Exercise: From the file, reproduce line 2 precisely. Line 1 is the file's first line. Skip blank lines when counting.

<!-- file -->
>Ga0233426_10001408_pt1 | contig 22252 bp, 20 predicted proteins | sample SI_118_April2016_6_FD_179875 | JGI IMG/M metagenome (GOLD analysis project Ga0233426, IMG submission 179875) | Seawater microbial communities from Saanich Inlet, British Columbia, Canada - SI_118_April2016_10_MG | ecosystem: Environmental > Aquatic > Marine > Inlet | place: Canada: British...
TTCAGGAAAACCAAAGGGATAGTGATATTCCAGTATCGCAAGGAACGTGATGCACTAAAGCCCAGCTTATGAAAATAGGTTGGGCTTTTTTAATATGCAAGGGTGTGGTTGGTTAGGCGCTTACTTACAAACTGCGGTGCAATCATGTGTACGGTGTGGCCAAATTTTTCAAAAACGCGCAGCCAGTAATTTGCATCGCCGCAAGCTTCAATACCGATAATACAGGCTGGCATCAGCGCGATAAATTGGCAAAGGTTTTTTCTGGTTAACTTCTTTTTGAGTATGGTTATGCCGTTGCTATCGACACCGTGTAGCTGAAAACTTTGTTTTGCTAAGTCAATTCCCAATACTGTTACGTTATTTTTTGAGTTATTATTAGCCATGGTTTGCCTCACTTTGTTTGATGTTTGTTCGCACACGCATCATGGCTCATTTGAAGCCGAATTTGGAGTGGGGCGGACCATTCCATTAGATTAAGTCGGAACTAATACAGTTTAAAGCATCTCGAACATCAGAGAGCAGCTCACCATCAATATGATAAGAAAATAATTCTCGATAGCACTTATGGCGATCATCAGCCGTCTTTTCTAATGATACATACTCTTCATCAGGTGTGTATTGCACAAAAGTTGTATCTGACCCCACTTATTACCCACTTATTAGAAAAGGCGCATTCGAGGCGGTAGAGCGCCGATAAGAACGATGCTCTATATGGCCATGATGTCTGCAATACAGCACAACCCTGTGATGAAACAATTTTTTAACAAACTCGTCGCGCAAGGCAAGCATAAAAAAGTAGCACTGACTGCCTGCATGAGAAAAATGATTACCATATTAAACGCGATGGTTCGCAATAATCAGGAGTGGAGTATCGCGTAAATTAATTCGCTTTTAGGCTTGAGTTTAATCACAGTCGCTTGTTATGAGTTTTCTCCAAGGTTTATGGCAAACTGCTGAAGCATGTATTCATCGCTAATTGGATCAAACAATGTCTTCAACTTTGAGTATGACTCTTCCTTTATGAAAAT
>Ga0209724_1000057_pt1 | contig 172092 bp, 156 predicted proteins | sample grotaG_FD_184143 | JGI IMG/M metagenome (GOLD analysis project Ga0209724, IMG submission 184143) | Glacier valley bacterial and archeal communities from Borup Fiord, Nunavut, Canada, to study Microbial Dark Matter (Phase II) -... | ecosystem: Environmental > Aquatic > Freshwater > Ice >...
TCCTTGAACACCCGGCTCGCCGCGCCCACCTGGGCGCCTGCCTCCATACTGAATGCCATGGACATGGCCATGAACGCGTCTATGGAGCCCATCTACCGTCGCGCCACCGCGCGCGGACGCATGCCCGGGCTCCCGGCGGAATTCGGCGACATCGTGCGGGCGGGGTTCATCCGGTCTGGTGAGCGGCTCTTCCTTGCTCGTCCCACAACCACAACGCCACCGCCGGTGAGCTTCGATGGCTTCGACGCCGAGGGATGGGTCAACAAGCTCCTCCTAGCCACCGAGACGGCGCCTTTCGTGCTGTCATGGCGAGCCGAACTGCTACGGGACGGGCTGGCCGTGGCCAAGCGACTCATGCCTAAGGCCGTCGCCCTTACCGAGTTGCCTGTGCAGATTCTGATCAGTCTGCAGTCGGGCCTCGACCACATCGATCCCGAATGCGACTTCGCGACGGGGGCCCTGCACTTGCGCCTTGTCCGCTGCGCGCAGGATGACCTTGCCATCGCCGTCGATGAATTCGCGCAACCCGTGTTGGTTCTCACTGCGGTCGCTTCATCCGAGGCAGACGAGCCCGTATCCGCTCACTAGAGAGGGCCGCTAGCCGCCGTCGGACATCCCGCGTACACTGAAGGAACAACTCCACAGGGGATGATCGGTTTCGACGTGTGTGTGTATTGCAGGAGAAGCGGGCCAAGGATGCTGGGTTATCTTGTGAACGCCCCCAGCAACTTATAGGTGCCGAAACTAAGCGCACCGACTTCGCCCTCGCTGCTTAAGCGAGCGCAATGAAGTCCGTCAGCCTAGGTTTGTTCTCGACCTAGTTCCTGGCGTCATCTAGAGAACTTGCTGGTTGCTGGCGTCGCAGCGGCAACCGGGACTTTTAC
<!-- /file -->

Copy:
TTCAGGAAAACCAAAGGGATAGTGATATTCCAGTATCGCAAGGAACGTGATGCACTAAAGCCCAGCTTATGAAAATAGGTTGGGCTTTTTTAATATGCAAGGGTGTGGTTGGTTAGGCGCTTACTTACAAACTGCGGTGCAATCATGTGTACGGTGTGGCCAAATTTTTCAAAAACGCGCAGCCAGTAATTTGCATCGCCGCAAGCTTCAATACCGATAATACAGGCTGGCATCAGCGCGATAAATTGGCAAAGGTTTTTTCTGGTTAACTTCTTTTTGAGTATGGTTATGCCGTTGCTATCGACACCGTGTAGCTGAAAACTTTGTTTTGCTAAGTCAATTCCCAATACTGTTACGTTATTTTTTGAGTTATTATTAGCCATGGTTTGCCTCACTTTGTTTGATGTTTGTTCGCACACGCATCATGGCTCATTTGAAGCCGAATTTGGAGTGGGGCGGACCATTCCATTAGATTAAGTCGGAACTAATACAGTTTAAAGCATCTCGAACATCAGAGAGCAGCTCACCATCAATATGATAAGAAAATAATTCTCGATAGCACTTATGGCGATCATCAGCCGTCTTTTCTAATGATACATACTCTTCATCAGGTGTGTATTGCACAAAAGTTGTATCTGACCCCACTTATTACCCACTTATTAGAAAAGGCGCATTCGAGGCGGTAGAGCGCCGATAAGAACGATGCTCTATATGGCCATGATGTCTGCAATACAGCACAACCCTGTGATGAAACAATTTTTTAACAAACTCGTCGCGCAAGGCAAGCATAAAAAAGTAGCACTGACTGCCTGCATGAGAAAAATGATTACCATATTAAACGCGATGGTTCGCAATAATCAGGAGTGGAGTATCGCGTAAATTAATTCGCTTTTAGGCTTGAGTTTAATCACAGTCGCTTGTTATGAGTTTTCTCCAAGGTTTATGGCAAACTGCTGAAGCATGTATTCATCGCTAATTGGATCAAACAATGTCTTCAACTTTGAGTATGACTCTTCCTTTATGAAAAT